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Media Development

E-learning: Preparing for the conference

Ahead of the 2013 World Climate Summit in Warsaw, journalists from various countries took part in DW Akademie's online workshop that focused on issues relating to climate change.

Twenty-five environmental journalists based in India, Armenia, Brazil and seven additional countries are sitting at their computer screens, headphones plugged in. They will be talking with Achim Steiner who based in Nairobi, Kenya. Steiner is the Executive Director of the UN Environment Programme, UNEP.

"How has the financial crisis affected investments in renewable energies?" one participant asks. "The crisis certainly hasn't helped," responds Steiner, "but the cost of renewable energy sources is in fact coming down. Global awareness regarding climate change is increasing."

This interactive video conference concluded the five-week e-learning workshop "Reporting Climate Change". It was organized by DW Akademie ahead of the 2013 World Climate Summit and gave selected participants from developing and emerging countries an opportunity to intensely prepare for the conference. Weekly live sessions with renowned climate experts and scientists, as well as practical modules and extensive background information, were all part of this specially designed e-learning platform.

"The participants are now reporting from the Warsaw summit with our support. At huge conferences like this journalists are usually so busy that it's difficult to give them complete support on site. That's why it was important for the e-learning workshop to take place in advance in order to give participants a chance to discuss the most pressing questions and content ahead of time," explains DW Akademie project coordinator, Oliver Schilling.

Climate funds and the greenhouse effect

The platform was created with a special software that functions even in regions with low bandwidth. "It's important to keep technical hurdles to a minimum because domestic and international climate issues are among the most pressing ones we face," says e-learning project manager, Henner Weithöner. "At the same time negotiations are becoming increasingly complicated and that mean journalists have to be exceptionally well-prepared."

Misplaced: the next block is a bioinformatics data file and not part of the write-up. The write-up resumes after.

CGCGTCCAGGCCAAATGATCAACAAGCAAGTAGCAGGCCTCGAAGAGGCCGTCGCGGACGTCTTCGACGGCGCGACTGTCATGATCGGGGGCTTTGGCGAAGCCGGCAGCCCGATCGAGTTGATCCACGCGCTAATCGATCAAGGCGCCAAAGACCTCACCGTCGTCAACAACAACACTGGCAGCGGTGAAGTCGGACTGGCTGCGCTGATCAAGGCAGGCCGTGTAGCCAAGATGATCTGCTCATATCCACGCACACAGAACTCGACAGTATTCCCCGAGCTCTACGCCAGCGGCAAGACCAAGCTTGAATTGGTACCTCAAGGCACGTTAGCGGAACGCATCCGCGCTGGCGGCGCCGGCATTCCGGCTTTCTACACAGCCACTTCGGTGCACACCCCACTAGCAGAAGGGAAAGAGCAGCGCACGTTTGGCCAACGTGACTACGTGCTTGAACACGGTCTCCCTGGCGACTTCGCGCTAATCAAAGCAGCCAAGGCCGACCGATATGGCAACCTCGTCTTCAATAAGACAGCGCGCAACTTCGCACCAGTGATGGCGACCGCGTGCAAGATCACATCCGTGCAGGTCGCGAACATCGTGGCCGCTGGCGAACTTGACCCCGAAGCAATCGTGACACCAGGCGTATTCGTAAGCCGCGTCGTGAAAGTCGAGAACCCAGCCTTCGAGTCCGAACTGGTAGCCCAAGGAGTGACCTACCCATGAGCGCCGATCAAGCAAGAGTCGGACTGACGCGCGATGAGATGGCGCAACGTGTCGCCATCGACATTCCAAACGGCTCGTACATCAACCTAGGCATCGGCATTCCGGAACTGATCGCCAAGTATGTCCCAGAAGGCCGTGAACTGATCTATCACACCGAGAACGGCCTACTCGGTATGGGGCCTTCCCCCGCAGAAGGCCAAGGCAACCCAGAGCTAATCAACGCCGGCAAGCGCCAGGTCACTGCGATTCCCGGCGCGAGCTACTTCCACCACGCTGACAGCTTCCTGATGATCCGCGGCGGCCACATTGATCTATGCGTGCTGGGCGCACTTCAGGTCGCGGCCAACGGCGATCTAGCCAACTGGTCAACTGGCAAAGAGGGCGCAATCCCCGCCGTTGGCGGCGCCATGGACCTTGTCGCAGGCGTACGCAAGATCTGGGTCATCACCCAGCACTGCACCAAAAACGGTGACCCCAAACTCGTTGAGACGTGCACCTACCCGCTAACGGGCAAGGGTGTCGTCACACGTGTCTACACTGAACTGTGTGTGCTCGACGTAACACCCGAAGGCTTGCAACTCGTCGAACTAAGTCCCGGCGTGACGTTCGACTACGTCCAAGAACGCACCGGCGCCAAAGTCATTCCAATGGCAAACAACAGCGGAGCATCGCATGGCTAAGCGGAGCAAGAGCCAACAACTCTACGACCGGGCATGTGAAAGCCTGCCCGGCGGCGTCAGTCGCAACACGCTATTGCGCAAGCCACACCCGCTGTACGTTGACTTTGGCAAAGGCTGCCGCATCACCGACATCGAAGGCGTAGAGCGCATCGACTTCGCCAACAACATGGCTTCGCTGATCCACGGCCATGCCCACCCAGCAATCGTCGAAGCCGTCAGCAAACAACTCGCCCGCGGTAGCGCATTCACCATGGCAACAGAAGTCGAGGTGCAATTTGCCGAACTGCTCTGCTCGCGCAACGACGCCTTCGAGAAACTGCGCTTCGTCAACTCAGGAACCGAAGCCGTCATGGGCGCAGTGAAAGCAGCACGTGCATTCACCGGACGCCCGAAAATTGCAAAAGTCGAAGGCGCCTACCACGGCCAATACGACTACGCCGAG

The participants live in some of the countries most affected by climate change. "In India we can already feel the effects but most people don't realize that we have to change our ways," comments Pramila Moachur Krishnan, a reporter with Deccan Chronicle. "The online workshop has helped me push ahead climate change discussions in India."

In addition to practical sessions the e-learning workshop offered opportunities for online interviews with acclaimed scientists and experts involved in the area of climate policy. They included Salemuul Huq, a member of the UN Intergovernmental Panel on Climate Change (IPPC). Probir Kumar Sarker, a workshop participant and editor at the Dhaka Tribune (kursiv) in Bangladesh, says he benefited from the online sessions. "Bringing environmental journalists and scientists together this way enabled an intense knowledge transfer that could hardly have been possible otherwise."

Holger Hank, head of DW Akademie's digital division, is convinced by this new training approach. "Holding an online press conference shows that teaching and learning online is becoming an important component of DW Akademie's work."

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